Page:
Cattle producer Carey Portell braces for November weather. Late-stage arthritis makes it hard to feed 120 head of cattle when it's cold.

Cattle producer Carey Portell braces for November weather. Late-stage arthritis makes it hard to feed 120 head of cattle when it’s cold.
Portell says she is a 39-year-old person living in a 76-year-old’s body.
She’s learned a “new normal” through the help of University of Missouri Extension’s AgrAbility program and the Missouri Division of Vocational Rehabilitation.
She had 11 surgeries following a collision involving a drunken driver five years ago. Two crushed ankles and a fused pelvis make it difficult to stand or sit in one spot for more than 10 minutes at a time. She walks for short periods with the aid of support braces. Arthritis causes her body to seize, and she falls occasionally.
She loves cattle ranching, but it is physically challenging. She worries about being injured again as she walks on the uneven cattle lot. She stumbles frequently. Most times she recovers, but she keeps her cellphone handy to alert emergency personnel.
Karen Funkenbusch, MU Extension state health and safety specialist and director of the Missouri AgrAbility Project, taught Portell safe ways to move among the cattle.
She keeps one door of her truck open near a feed bunk. This insulates her from quick-moving cattle. Portell’s health and wealth depend on avoiding a second injury, Funkenbusch says.
She learned that if she falls, she could roll under the truck to avoid being trampled by cattle.
AgrAbility staff also referred her to Vocational Rehabilitation for equipment needs and services. Jointly, they are working on a grant for a utility task vehicle to help her move about the farm more easily, and a towable bulk feeder to reduce risk and shorten feeding time.
Portell and her husband continue to build their cattle operation by using methods supported by MU Extension research such as artificial insemination, genetics and rotational grazing.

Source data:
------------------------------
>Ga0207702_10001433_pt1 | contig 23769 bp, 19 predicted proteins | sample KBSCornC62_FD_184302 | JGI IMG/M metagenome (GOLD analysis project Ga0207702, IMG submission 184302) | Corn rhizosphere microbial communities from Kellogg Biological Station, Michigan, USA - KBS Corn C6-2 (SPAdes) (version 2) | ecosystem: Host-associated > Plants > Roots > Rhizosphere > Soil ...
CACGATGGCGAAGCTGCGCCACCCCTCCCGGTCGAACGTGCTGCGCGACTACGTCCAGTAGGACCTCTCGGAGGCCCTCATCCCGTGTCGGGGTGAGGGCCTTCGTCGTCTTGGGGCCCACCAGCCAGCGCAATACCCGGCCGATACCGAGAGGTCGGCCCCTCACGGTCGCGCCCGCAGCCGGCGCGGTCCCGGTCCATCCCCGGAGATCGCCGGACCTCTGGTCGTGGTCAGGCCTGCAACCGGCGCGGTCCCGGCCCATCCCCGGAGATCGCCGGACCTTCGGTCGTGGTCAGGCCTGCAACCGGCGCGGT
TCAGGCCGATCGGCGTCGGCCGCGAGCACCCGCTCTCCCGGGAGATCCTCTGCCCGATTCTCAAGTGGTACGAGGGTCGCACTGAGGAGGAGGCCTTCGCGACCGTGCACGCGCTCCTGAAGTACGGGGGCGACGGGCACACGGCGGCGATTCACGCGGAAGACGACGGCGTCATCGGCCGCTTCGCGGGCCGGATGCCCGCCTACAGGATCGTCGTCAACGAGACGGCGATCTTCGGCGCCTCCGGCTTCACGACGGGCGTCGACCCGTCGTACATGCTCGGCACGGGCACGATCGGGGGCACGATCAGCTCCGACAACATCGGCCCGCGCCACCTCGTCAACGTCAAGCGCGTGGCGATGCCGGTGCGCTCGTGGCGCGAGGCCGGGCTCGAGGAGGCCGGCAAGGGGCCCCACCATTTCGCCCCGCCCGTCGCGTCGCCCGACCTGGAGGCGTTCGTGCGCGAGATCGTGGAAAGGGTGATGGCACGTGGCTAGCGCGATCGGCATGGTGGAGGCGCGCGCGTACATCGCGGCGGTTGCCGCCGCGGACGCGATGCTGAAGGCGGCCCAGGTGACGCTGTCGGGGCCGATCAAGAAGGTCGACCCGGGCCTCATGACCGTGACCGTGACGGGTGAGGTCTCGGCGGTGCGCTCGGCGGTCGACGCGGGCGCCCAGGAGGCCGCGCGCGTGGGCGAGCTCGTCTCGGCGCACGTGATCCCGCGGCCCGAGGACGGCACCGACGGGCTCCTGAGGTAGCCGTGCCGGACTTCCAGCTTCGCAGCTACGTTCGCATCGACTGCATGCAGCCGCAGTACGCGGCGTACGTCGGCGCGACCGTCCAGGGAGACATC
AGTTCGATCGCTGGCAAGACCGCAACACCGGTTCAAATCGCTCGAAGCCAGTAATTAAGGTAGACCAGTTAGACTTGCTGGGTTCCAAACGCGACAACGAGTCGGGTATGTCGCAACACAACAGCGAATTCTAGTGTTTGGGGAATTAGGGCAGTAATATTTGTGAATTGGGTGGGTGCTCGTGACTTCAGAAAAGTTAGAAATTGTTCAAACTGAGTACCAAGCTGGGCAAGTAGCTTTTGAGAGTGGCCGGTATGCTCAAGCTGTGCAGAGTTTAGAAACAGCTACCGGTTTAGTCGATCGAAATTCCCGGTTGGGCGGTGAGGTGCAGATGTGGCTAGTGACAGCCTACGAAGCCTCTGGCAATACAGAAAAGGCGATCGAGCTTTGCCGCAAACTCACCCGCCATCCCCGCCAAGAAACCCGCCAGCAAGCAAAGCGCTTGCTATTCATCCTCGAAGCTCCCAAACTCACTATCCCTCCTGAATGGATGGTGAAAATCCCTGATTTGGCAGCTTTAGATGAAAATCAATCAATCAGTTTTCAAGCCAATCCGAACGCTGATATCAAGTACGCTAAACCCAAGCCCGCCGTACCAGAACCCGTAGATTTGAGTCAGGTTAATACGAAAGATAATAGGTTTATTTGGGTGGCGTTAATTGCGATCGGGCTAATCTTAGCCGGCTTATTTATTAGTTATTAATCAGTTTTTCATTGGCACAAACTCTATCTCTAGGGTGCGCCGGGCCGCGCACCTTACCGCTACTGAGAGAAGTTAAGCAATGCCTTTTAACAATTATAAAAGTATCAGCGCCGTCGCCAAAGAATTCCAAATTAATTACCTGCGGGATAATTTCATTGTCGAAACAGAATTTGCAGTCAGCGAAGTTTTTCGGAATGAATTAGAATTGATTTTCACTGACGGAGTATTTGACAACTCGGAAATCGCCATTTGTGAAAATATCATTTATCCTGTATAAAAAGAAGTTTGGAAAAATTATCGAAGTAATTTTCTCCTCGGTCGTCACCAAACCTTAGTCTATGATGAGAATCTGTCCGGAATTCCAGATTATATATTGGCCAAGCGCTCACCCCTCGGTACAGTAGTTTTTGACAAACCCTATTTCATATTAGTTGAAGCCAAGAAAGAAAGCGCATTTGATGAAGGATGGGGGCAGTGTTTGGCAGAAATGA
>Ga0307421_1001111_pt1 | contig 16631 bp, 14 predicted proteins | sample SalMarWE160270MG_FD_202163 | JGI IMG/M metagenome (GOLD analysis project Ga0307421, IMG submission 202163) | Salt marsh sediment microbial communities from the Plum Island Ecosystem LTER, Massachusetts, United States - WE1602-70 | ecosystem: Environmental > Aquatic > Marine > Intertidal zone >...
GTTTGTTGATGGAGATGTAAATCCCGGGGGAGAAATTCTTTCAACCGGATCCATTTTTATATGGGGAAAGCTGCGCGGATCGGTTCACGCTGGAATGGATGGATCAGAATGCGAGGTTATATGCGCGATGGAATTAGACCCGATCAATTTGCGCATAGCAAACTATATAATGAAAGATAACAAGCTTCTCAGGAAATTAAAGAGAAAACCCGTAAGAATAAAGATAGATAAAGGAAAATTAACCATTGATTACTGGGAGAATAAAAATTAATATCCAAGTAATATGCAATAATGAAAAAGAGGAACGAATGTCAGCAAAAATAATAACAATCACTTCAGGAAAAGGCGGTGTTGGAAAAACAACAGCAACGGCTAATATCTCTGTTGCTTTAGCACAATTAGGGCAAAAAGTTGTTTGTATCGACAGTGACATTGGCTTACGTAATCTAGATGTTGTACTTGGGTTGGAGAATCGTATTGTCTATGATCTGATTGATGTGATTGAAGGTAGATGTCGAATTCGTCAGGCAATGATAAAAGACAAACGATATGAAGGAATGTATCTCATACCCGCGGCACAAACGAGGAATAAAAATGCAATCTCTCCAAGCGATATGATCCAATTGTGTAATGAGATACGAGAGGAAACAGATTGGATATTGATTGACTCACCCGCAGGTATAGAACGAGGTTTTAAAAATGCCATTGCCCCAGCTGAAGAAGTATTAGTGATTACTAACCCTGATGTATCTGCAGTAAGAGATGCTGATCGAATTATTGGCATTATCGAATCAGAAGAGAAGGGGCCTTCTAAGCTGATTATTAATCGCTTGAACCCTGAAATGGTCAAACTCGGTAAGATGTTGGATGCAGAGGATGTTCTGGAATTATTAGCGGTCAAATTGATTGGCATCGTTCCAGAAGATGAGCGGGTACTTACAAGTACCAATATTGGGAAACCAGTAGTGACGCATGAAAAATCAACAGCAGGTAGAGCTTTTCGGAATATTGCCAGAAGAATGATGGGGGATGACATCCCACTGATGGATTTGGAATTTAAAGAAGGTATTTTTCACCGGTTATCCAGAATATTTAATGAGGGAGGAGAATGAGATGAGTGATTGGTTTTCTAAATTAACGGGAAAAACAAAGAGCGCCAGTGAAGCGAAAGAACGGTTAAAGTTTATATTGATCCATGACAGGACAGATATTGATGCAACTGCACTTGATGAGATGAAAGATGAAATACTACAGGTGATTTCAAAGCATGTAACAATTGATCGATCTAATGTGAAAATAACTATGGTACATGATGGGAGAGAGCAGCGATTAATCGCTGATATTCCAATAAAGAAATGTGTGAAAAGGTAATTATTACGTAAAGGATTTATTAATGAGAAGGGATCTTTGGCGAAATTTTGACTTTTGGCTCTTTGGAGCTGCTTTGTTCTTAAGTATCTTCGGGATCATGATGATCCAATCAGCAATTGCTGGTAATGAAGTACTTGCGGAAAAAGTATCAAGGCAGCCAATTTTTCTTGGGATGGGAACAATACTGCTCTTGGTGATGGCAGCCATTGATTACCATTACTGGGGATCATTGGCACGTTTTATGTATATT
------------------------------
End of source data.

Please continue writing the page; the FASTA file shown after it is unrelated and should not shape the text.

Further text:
With grazing plots on three farms, Portell has to lock and unlock numerous heavy gates to check and move cattle. Most move quickly through open gates, but strays take more time and present danger of being stepped on or trampled when herded by Portell’s Australian shepherd dogs.
AgrAbility and Vocational Rehabilitation staffs are researching new gating systems to make Portell’s work lighter. “If I can find a way to do the same activity a different way, why not?” she says.
Portell does morning chores and helps her husband with evening feedings as her energy level permits. He works for Wallis Lubricants in Pacific.
Farming lets Portell control the tempo of her work. She paces her chores to save her energy so she can attend school and church events in St. James and Cuba, Missouri.
“I’ve got to count my steps. I have only so many a day,” she says.
Their blended family includes teens ages 18, 17, 15 and 13. Two of the children were injured in the wreck that almost killed their mother. Despite that, the wreck also strengthened their family. Her husband of one year became “Mr. Mom” while she recuperated after each of her 11 surgeries. The kids helped her when incisions and casts kept her from taking a bath or shower.
This is the first full year since the collision that Portell has not had a surgery. “I am not done living yet,” she says.
Inability to stand and walk for long periods kept her from returning to her longtime career as an X-ray technician or to the photography business she had built. The cattle give Portell new focus and purpose.
Farming allows her to contribute to the family income and build for the future. “When you’re that close to having everything ripped away from you, including family, you just go for it,” she says. “It’s been a lifesaver for me.”
Portell travels Missouri as a motivational speaker. She talks about her recovery, the importance of family and faith, the dangers of driving under the influence or while distracted, and forgiveness. As a former health care provider, she speaks about being on “both sides of the gurney.”
“There is light in every situation if you want to see it,” she says. And AgrAbility has helped her find the light at the end of the tunnel.
You can follow Portell at careyportell.com.
For more information on the Missouri AgrAbility Project, go to http://agrability.missouri.edu/ or call Karen Funkenbusch at 573-884-1268.